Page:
Five tips for how to realistically reduce food waste
Food waste is not cool. It’s bad for the environment and your budget.
Instead of continually contributing to the alarming amount of food waste that happens every year, here are a few tips to reduce the food waste in your house.
Know what you have
Make a list of everything in your kitchen. What’s in your pantry, refrigerator and freezer?
Keep an inventory. (I like to keep a list on a whiteboard on my fridge)
Knowing all of these things will prevent you from buying something you already have and make sure you buy the right things you need when you go to the store. It can also help with meal planning
Shop with a realistic attitude
Buy what you need. Be honest about what you actually need to buy.
How often will you be eating at home this week? How much will you need to make that happen?
Stock up on non perishables or items that take at least a few weeks to go bad. Don’t buy large quantities of produce or meat or other items you know will go bad before you can use them all. Only buy those in bulk if you know you will be using them before they go bad.
If you end up getting stuck in the appeal of a bargain, try to buy items that store well in the pantry (and make sure you have enough room in your house for them).
Clean out the fridge weekly
Designate a day or two every week to clean out the kitchen. Use up your leftovers in creative ways, so you don’t get bored.
Embrace the waste(d things)
Don’t toss the usually unwanted things.
Obviously, this goes with using your common sense. If something has obviously gone bad or is past its expiration date & looks risky, toss it. Otherwise, what can you do with things that might not be all that pretty anymore but are usable.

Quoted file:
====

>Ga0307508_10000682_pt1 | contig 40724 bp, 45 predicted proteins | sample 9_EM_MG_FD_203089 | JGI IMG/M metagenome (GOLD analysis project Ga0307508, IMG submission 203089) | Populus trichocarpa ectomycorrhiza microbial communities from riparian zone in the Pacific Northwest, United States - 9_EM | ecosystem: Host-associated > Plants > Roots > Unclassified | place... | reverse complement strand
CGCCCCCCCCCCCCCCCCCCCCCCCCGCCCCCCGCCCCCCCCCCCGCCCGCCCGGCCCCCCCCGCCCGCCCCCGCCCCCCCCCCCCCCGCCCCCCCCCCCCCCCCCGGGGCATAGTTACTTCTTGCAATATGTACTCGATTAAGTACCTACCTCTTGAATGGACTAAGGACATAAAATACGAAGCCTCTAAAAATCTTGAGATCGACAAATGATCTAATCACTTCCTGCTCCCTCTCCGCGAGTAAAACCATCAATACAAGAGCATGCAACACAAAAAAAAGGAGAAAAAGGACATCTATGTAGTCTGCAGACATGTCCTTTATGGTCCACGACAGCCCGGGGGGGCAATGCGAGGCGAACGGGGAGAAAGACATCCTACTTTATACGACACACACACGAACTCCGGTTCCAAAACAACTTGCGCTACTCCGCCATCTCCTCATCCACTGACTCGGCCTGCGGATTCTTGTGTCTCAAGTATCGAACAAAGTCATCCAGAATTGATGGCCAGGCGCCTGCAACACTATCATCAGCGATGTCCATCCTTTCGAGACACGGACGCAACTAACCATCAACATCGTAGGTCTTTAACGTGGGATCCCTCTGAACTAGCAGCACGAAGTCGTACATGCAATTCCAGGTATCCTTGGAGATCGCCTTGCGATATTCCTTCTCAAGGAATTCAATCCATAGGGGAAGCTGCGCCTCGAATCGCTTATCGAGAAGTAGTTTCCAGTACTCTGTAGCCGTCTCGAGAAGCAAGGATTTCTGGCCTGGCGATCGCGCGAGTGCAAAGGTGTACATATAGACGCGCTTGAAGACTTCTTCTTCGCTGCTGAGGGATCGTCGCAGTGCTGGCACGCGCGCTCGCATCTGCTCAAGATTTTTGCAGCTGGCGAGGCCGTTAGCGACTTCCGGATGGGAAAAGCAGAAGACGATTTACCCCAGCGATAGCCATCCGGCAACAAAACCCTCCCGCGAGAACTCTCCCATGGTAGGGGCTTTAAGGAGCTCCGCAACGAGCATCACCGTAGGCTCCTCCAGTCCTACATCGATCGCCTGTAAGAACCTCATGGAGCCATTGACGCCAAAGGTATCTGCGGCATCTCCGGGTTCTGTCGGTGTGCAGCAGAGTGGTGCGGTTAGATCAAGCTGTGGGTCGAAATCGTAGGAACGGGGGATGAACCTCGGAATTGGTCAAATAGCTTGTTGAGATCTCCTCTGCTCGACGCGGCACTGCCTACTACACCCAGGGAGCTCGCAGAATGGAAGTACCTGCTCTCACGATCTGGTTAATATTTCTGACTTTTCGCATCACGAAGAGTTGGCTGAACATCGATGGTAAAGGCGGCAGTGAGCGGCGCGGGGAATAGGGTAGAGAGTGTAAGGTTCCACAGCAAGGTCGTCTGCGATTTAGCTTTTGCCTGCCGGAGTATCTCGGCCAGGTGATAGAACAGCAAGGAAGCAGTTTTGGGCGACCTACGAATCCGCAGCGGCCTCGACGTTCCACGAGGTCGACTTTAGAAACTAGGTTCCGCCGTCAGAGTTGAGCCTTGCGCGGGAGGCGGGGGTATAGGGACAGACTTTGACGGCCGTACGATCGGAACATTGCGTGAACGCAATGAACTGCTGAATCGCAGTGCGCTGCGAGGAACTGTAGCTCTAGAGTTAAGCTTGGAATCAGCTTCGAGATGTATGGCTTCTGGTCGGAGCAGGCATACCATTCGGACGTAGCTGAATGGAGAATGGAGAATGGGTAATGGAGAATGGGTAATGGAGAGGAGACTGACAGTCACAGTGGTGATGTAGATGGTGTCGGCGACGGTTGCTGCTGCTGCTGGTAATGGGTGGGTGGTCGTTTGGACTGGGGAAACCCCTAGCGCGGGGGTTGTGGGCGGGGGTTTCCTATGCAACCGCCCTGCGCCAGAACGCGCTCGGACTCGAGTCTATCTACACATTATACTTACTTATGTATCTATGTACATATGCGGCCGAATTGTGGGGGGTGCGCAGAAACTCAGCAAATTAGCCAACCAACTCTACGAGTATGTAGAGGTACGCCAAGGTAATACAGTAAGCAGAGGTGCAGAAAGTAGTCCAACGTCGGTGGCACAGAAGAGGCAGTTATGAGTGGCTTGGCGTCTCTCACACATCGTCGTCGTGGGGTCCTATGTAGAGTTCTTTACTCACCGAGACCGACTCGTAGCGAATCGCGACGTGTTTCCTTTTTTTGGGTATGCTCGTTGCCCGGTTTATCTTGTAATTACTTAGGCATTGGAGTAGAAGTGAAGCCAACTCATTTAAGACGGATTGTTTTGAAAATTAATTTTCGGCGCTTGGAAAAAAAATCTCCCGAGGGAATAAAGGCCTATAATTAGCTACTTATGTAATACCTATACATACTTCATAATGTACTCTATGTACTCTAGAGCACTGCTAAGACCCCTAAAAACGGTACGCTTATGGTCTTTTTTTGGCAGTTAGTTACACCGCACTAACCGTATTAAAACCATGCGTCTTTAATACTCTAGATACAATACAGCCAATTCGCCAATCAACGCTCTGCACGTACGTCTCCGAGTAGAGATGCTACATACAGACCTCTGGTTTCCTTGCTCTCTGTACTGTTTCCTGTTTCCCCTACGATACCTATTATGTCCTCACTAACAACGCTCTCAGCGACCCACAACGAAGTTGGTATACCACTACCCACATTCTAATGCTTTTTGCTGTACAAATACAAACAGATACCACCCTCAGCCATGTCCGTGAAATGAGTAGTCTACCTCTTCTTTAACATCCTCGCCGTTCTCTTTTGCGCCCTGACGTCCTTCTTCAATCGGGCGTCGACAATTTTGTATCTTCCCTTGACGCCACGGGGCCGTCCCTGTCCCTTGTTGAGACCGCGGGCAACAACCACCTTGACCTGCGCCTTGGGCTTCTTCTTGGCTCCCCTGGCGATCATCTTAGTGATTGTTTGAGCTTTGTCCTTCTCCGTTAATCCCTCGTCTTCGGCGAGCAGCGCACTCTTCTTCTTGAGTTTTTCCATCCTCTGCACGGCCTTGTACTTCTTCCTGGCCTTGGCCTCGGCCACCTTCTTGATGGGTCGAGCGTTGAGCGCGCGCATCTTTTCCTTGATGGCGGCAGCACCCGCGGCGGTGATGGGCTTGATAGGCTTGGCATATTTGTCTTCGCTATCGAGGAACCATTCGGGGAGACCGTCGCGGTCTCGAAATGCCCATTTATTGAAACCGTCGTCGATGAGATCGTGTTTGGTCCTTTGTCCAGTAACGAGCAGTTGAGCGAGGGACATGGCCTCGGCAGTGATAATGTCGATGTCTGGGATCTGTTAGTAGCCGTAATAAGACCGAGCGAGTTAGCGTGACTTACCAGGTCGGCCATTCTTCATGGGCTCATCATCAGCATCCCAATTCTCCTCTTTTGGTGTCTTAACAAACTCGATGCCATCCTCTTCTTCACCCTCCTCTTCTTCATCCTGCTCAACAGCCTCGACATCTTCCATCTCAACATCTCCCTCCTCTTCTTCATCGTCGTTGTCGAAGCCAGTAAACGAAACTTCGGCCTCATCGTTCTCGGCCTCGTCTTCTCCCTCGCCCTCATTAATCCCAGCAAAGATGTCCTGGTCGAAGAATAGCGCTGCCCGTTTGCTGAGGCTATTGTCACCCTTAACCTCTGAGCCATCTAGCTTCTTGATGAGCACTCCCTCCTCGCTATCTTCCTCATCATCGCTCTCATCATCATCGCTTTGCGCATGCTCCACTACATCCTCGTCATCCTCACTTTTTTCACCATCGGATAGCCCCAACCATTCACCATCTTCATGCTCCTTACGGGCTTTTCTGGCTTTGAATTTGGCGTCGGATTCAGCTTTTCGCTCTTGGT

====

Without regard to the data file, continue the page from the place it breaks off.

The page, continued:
Save scraps from your veggies and freeze them until you have enough to make a batch of veggie broth. Or do the same and save them for the next time you have leftover chicken bones (after making a roasted chicken), so you can make chicken broth.
Maybe the fruit or veggie isn’t all the pretty, but that doesn’t mean it won’t be tasty. Buy the funny looking fruits & veggies. Sometimes you can even get a discount for the not-so-perfect ones. (Be sure to look for obvious signs that it is going bad soon and skip it if that’s the case)
Have a backup plan
Not every week is going to go as planned, so have a backup plan for what to do with food that you didn’t get to use that week.
You can freeze it, prepare it and freeze, make soup or a casserole and freeze, pickle, or can it.
If you have leftover fruit or veggies, you can blend and pour into ice cubes to use in smoothies later. If the veggie is hard, like a carrot, steam before blending.
If all else fails, share, donate or compost.
Check out my Facebook Live post where I share more about these five tips: